Without a Tamil Buy-in, Sri Lanka’s Quest for Change will Fail
Tamils in Sri Lanka protesting economic mismanagement, abuse of power, and corruption are demanding structural change. One idea being floated around is changing the country’s constitution. However, the proposals being offered do little for structural change or stability because they disregard Tamil concerns. Tamils must put forward their own proposals for power-sharing without which there will never be political stability.
Unfortunately, Rajavarothiam Sampanthan, the leader of the Tamil National Alliance, seems happy to delay discussions on Tamil issues. Sampanthan has said that once a “stable government” is established, he would hold discussions with Prime Minister Ranil Wickremesinghe to find a solution for the concerns of Tamils.
Previously, on at least two occasions, delays have cost Tamils dearly. In 2015, the Tamil National Alliance supported the incoming Sirisena-Wickremesinghe government. By the time other issues were dealt with and the Constitutional Assembly got underway in 2017, there was precious little time for Tamil priorities before the government collapsed in 2019. Back in 1977, the United National Party was to hold talks with the Tamil United Liberation Front on power-sharing with Tamils, but delays hastened the outbreak of violence between the military and armed Tamil groups.
In the past month, at least four sets of proposals have been made to amend the constitution. Each proposal does not meet a vision for structural change.
Among the proposals is to limit the powers of the president by appointing a constitutional council comprising parliamentarians and non-political officers who are well-respected members of civil society. The council would appoint officers to independent commissions for the national police and other public bodies. The commissions are responsible to parliament and act as a check on the president.
Sri Lanka’s Bar Association proposed abolishing the presidency and “replacing [it] with a parliamentary executive [prime minister].”
The Samagi Jana Balawegaya party proposals are more detailed. The proposals call for abolishing the presidency and replacing it with a cabinet headed by a prime minister responsible to parliament. The president would be elected by parliament and would be head of state and commander-in-chief, but not the head of the government. Independent commissions would be restored. There would be a constitutionally recognised National Security Council and Council of State to “provide non-binding advice to the government.”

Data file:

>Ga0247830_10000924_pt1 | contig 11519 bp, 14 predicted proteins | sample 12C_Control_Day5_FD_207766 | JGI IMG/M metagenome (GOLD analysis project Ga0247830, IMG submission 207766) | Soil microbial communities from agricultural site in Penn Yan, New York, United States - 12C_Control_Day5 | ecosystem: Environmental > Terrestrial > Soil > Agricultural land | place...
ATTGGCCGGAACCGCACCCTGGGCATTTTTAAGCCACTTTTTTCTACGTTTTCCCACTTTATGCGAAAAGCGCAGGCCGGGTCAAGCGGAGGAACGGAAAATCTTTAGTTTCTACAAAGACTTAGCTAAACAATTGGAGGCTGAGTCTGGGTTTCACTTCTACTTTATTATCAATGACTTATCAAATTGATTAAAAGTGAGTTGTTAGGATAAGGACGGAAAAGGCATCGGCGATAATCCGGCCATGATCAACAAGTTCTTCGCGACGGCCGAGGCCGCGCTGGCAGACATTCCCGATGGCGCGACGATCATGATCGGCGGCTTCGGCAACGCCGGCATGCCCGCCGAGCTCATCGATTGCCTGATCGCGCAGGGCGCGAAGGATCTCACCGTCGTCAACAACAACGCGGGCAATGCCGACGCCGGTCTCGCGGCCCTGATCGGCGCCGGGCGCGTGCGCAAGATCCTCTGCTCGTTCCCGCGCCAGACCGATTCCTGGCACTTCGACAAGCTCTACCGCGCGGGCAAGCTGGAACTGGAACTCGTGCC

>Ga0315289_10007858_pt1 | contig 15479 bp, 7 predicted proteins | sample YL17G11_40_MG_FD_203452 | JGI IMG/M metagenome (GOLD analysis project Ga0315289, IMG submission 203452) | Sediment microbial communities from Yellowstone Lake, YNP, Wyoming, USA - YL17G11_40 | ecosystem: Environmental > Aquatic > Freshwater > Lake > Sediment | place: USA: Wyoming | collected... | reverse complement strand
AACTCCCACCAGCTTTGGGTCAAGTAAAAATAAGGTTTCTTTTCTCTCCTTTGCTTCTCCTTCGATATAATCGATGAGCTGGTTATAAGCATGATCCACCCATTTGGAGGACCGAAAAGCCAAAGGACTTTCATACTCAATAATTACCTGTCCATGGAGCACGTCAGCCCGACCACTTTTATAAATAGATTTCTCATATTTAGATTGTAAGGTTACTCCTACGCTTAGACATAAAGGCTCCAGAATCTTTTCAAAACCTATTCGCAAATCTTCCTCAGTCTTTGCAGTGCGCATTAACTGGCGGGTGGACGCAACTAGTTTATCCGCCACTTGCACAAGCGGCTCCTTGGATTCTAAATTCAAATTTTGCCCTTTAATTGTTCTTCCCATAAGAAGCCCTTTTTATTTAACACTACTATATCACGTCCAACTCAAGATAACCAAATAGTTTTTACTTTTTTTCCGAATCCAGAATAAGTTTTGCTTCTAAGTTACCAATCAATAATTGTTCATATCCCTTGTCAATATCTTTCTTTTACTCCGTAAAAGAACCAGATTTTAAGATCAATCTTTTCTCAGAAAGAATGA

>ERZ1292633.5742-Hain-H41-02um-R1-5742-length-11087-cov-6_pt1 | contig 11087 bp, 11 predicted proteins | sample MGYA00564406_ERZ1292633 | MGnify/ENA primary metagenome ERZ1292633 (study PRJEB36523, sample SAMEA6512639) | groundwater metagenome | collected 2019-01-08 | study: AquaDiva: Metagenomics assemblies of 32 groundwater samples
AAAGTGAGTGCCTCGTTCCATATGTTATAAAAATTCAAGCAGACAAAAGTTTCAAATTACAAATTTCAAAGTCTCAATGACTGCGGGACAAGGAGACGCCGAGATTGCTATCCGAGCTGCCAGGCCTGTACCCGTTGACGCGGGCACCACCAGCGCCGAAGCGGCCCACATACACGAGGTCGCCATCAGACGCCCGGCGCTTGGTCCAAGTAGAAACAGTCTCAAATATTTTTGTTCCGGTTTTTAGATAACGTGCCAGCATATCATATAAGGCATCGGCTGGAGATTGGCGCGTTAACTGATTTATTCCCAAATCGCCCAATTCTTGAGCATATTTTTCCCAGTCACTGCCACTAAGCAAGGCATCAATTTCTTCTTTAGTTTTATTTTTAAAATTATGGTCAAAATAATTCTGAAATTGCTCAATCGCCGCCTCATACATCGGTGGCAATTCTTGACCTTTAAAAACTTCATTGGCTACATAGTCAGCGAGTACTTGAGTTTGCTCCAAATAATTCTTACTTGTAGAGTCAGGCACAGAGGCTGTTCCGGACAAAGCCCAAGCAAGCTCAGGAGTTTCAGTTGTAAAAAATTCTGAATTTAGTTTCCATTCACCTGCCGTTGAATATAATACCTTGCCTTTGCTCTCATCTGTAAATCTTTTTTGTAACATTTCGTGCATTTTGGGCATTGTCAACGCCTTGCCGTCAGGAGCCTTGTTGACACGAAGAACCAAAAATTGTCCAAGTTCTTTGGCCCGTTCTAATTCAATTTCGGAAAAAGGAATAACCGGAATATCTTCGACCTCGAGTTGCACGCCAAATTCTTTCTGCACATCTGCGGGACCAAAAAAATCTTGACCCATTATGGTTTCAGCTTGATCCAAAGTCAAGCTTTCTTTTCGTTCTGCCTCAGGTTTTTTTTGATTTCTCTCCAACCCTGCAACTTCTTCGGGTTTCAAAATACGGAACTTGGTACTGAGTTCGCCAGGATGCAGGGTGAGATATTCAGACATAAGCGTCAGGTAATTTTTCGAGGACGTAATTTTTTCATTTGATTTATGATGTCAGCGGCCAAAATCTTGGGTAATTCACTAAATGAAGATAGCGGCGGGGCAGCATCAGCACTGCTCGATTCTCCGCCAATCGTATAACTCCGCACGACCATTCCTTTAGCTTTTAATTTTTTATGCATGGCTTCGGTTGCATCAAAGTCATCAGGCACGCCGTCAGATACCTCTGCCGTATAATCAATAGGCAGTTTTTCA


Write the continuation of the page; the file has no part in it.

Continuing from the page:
A third set of proposals was put forward by over 200 grassroots organisations and activists that are part of the ongoing protests. The proposals call for the resignation of Gotabaya Rajapaksa, the country’s president, and setting up of an interim government. It says the appointment of the prime minister and cabinet of ministers “should be done through a party leaders’ conference.”
A final proposal put forward by the government, and the one most likely to become enshrined in the country’s constitution, does little to limit the powers of the president or make other structural changes. According to Sri Lanka’s Bar Association, “The president can continue to retain ministries, and assign himself any subject or function and take over subjects and functions of any minister.”
These sets of proposals present a grave threat to the Tamils. They do so in two areas.
First, although each proposal limits the power of the presidency by giving more power to parliament, this does not change the character of the state. The state remains unitary. In other words, since the biggest threat to Tamils is Sinhala Buddhism, parliament is still dominated by Sinhala Buddhists. Tamils will still lack agency.
Second, any commissions that are created will not protect the individual rights of Tamils and Muslims. Between 2015 and 2019 – independent commissions did little to curb militarisation, which led to the military occupying private and public land in northeast Sri Lanka. The government did little to protect Muslims from Sinhalese mobs after the Easter Sunday bombing by Muslim extremists. In other words, independent commissions are primarily responsible for a parliament that reflects Sinhala-Buddhist majoritarian rule.
Although some Sinhalese have called for fundamental political change, the proposals to the country’s constitution do not change Sinhala Buddhist dominance.
It is time that Tamils put forward their own demands for structural change – at least for power-sharing through a federal constitution. The time is now because they should be part of the blueprint for structural change. Although introducing a federal system means changing the constitution, which requires an election or referendum and probable rejection by the Sinhalese, it needs to be done.